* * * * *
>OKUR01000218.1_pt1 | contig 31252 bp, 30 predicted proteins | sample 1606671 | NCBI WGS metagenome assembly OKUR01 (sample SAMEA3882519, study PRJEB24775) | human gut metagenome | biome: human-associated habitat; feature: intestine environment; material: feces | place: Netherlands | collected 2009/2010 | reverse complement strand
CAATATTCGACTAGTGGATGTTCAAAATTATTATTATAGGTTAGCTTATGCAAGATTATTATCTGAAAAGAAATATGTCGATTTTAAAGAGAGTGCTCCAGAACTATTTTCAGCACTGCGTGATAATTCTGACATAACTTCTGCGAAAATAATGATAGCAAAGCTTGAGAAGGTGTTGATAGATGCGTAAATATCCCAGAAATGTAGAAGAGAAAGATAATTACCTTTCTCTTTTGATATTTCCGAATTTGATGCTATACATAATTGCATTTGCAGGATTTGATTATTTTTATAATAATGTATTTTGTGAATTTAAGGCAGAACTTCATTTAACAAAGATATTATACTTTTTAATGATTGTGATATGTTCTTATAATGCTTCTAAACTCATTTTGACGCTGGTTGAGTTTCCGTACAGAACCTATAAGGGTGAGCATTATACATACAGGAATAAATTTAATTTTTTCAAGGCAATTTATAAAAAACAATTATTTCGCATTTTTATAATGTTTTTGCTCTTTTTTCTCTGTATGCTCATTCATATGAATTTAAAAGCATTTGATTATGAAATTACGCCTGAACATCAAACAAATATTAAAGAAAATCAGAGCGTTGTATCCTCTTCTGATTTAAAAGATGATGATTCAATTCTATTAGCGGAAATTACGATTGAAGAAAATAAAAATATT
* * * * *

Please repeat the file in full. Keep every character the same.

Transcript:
>OKUR01000218.1_pt1 | contig 31252 bp, 30 predicted proteins | sample 1606671 | NCBI WGS metagenome assembly OKUR01 (sample SAMEA3882519, study PRJEB24775) | human gut metagenome | biome: human-associated habitat; feature: intestine environment; material: feces | place: Netherlands | collected 2009/2010 | reverse complement strand
CAATATTCGACTAGTGGATGTTCAAAATTATTATTATAGGTTAGCTTATGCAAGATTATTATCTGAAAAGAAATATGTCGATTTTAAAGAGAGTGCTCCAGAACTATTTTCAGCACTGCGTGATAATTCTGACATAACTTCTGCGAAAATAATGATAGCAAAGCTTGAGAAGGTGTTGATAGATGCGTAAATATCCCAGAAATGTAGAAGAGAAAGATAATTACCTTTCTCTTTTGATATTTCCGAATTTGATGCTATACATAATTGCATTTGCAGGATTTGATTATTTTTATAATAATGTATTTTGTGAATTTAAGGCAGAACTTCATTTAACAAAGATATTATACTTTTTAATGATTGTGATATGTTCTTATAATGCTTCTAAACTCATTTTGACGCTGGTTGAGTTTCCGTACAGAACCTATAAGGGTGAGCATTATACATACAGGAATAAATTTAATTTTTTCAAGGCAATTTATAAAAAACAATTATTTCGCATTTTTATAATGTTTTTGCTCTTTTTTCTCTGTATGCTCATTCATATGAATTTAAAAGCATTTGATTATGAAATTACGCCTGAACATCAAACAAATATTAAAGAAAATCAGAGCGTTGTATCCTCTTCTGATTTAAAAGATGATGATTCAATTCTATTAGCGGAAATTACGATTGAAGAAAATAAAAATATT